• Most SEOs notice that Google will eventually reward their initial success with broader and more general search rankings in time.
  • Demonstrating some quicker successes can help you convince your clients or bosses to invest more in voice search optimization.

Optimize for Mobile First

Naturally, mobile devices generate the most voice searches at the present time. It's much easier to speak into a phone than to type on it, especially if you're on foot or in your car. When you're sitting at your desk, it's probably still easier to type in your searches.

Today, a mobile-friendly site lends itself to being a voice-friendly website too. Taking such steps as having a mobile-responsive site, improving load times, and optimizing for local queries all tend to improve rankings for mobile searches, which of course, include voice searches.

The Future of Voice Search

The recent proliferation of voice apps might make it seem like voice recognition technology has become an overnight success. At the same time, talented developers have been working on improving speech capabilities since before the first Star Trek characters spoke to their computer in the 1960's TV show. We're not there yet, but it's easy to imagine that developers will use machine learning and AI to make it possible for us to speak with our computers as naturally as we speak to each other within a few more years.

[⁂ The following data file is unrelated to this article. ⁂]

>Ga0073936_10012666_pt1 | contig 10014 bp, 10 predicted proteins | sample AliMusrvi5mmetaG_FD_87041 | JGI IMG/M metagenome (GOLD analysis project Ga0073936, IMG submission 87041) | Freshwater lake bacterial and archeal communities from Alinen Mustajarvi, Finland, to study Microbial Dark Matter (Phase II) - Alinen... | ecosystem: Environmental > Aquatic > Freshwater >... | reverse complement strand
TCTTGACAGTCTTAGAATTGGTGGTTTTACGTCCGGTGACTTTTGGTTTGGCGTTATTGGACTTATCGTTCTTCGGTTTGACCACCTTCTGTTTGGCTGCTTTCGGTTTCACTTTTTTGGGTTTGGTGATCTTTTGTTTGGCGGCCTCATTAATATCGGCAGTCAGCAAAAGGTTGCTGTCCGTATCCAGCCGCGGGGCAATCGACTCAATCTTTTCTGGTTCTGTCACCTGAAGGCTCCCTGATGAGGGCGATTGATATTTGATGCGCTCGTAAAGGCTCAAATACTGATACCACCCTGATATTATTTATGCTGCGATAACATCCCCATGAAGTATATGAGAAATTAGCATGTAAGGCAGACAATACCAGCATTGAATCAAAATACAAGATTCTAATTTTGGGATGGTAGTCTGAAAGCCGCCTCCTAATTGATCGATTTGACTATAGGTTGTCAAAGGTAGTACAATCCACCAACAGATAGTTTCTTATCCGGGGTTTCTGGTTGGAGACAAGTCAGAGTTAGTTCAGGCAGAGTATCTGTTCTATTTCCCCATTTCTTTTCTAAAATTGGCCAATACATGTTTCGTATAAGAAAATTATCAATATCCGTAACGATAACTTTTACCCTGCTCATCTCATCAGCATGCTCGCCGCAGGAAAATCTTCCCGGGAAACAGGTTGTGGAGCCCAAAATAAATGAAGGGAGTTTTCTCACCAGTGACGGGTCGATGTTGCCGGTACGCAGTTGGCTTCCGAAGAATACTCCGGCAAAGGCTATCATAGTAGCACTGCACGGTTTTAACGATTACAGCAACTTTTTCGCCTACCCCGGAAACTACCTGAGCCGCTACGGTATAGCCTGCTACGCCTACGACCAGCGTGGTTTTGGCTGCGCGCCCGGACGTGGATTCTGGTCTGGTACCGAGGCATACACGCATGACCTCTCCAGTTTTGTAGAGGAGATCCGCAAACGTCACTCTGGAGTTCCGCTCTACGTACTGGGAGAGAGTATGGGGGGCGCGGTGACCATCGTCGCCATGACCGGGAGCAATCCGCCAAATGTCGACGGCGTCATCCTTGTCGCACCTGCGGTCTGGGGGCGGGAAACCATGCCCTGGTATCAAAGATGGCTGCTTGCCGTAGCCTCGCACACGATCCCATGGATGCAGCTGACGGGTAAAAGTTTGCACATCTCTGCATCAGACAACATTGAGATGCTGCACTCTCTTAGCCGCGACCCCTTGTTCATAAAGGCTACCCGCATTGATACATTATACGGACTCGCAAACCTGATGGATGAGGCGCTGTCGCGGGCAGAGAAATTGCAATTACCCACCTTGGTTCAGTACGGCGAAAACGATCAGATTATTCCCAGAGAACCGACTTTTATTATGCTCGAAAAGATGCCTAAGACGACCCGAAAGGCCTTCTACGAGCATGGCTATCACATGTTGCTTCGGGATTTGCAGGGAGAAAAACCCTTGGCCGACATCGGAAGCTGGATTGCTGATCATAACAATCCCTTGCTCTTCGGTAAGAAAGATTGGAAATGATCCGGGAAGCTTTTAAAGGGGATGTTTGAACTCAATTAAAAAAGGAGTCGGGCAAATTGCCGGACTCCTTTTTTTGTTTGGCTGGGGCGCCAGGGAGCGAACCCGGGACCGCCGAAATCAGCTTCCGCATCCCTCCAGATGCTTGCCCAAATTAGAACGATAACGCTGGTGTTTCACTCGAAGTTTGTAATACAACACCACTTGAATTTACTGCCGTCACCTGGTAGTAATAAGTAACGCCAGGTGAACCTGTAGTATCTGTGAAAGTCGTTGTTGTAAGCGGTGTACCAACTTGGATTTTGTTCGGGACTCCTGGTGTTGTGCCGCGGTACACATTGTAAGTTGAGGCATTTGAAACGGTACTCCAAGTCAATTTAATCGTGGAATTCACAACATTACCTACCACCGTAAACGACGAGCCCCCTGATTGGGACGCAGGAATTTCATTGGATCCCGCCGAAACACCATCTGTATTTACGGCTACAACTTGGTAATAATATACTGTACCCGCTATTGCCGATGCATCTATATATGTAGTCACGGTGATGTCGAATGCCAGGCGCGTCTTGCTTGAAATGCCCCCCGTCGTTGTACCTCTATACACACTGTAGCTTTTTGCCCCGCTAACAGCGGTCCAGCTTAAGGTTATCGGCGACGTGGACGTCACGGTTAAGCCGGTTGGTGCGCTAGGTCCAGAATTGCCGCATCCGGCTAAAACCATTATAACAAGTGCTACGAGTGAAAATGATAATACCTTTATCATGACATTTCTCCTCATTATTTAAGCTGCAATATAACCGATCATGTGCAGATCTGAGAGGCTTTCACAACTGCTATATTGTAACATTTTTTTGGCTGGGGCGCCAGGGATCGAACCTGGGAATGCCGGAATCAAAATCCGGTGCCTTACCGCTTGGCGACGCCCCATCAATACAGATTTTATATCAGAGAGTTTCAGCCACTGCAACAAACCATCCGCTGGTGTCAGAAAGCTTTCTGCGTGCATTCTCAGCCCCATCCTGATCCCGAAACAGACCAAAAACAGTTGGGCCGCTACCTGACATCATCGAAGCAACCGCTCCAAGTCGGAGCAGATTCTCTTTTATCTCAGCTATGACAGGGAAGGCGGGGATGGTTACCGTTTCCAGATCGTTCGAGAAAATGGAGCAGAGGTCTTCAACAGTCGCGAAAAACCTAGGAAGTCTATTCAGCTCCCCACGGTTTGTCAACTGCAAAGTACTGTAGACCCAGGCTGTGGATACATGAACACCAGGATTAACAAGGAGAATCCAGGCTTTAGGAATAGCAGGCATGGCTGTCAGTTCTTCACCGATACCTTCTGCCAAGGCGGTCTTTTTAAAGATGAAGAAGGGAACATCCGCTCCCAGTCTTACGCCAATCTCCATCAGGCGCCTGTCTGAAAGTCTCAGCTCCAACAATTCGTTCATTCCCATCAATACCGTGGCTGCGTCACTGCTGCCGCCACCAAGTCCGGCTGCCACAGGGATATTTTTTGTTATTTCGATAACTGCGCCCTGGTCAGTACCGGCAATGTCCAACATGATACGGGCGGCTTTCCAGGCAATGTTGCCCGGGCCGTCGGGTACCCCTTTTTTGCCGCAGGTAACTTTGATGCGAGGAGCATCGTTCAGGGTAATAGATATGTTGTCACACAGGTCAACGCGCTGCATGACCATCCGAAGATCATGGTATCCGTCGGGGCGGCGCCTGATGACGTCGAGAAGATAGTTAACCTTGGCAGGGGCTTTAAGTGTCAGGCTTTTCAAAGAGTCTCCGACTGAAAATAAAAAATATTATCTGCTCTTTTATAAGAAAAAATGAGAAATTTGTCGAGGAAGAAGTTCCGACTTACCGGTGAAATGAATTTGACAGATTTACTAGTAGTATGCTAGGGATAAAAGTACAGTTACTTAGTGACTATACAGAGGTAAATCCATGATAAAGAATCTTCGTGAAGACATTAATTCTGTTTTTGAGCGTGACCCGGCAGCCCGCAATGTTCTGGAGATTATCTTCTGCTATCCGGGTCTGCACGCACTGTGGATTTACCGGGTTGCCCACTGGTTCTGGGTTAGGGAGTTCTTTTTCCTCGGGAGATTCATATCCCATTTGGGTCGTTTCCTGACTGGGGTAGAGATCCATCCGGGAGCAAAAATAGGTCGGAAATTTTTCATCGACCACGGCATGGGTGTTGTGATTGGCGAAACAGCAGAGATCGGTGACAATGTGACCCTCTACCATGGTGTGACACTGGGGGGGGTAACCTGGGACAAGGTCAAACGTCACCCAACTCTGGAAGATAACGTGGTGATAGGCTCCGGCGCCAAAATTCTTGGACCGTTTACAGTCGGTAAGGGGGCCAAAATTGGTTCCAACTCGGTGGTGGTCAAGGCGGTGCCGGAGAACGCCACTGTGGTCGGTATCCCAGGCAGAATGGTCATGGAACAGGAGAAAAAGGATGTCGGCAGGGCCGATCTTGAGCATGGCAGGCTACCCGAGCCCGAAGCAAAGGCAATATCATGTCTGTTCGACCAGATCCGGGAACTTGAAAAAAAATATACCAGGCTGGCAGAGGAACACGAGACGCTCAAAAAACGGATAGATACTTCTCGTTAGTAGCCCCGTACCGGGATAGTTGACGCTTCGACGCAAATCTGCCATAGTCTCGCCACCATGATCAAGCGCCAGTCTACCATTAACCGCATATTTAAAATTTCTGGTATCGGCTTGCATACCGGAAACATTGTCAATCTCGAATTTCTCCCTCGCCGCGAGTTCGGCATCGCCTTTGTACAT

At that point, sitting at a keyboard to find out where to order takeout or even order business supplies might seem like a quaint notion. Businesses that stay on top of advances in voice search and other voice applications will be poised to take advantage of this next digital revolution. Companies that ignore the rise of voice will continue to lose online visitors to their competitors.